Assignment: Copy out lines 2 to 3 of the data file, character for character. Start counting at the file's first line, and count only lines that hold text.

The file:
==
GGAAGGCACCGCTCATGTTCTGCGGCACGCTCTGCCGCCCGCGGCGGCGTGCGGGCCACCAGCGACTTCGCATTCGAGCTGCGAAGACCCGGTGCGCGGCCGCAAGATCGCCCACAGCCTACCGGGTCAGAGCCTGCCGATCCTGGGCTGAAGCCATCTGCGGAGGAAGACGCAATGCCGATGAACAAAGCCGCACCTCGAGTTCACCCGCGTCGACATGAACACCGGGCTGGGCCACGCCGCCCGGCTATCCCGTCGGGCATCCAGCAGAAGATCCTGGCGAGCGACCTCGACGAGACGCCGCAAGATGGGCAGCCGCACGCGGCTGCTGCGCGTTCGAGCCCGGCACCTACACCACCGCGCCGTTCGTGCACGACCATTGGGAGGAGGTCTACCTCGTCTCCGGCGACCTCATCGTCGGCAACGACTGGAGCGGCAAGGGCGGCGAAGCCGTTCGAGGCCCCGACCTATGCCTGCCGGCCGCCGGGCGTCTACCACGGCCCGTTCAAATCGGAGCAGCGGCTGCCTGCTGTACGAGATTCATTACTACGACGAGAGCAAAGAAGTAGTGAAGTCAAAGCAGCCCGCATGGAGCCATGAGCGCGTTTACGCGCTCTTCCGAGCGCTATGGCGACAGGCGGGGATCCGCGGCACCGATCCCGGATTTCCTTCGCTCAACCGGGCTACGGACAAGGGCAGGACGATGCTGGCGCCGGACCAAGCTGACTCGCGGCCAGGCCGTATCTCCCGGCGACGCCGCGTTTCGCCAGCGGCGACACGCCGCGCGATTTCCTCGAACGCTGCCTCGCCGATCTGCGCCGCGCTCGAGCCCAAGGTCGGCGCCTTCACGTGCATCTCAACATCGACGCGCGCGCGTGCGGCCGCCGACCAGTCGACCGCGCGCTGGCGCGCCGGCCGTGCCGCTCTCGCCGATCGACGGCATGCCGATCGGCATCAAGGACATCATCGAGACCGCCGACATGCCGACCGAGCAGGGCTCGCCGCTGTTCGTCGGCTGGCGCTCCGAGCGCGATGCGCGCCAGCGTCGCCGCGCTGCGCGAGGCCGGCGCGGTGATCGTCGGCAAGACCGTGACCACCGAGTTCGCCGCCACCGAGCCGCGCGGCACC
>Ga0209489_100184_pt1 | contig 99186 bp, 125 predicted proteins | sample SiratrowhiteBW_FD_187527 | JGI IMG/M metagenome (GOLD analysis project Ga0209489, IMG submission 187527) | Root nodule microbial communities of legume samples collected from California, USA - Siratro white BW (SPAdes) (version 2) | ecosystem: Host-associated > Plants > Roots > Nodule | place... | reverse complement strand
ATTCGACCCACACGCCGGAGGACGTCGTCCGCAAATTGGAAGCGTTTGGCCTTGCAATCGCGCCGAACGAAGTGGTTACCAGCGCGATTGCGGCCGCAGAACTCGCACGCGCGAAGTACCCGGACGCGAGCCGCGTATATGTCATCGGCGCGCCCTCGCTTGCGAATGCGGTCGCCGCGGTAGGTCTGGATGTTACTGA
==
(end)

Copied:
>Ga0209489_100184_pt1 | contig 99186 bp, 125 predicted proteins | sample SiratrowhiteBW_FD_187527 | JGI IMG/M metagenome (GOLD analysis project Ga0209489, IMG submission 187527) | Root nodule microbial communities of legume samples collected from California, USA - Siratro white BW (SPAdes) (version 2) | ecosystem: Host-associated > Plants > Roots > Nodule | place... | reverse complement strand
ATTCGACCCACACGCCGGAGGACGTCGTCCGCAAATTGGAAGCGTTTGGCCTTGCAATCGCGCCGAACGAAGTGGTTACCAGCGCGATTGCGGCCGCAGAACTCGCACGCGCGAAGTACCCGGACGCGAGCCGCGTATATGTCATCGGCGCGCCCTCGCTTGCGAATGCGGTCGCCGCGGTAGGTCTGGATGTTACTGA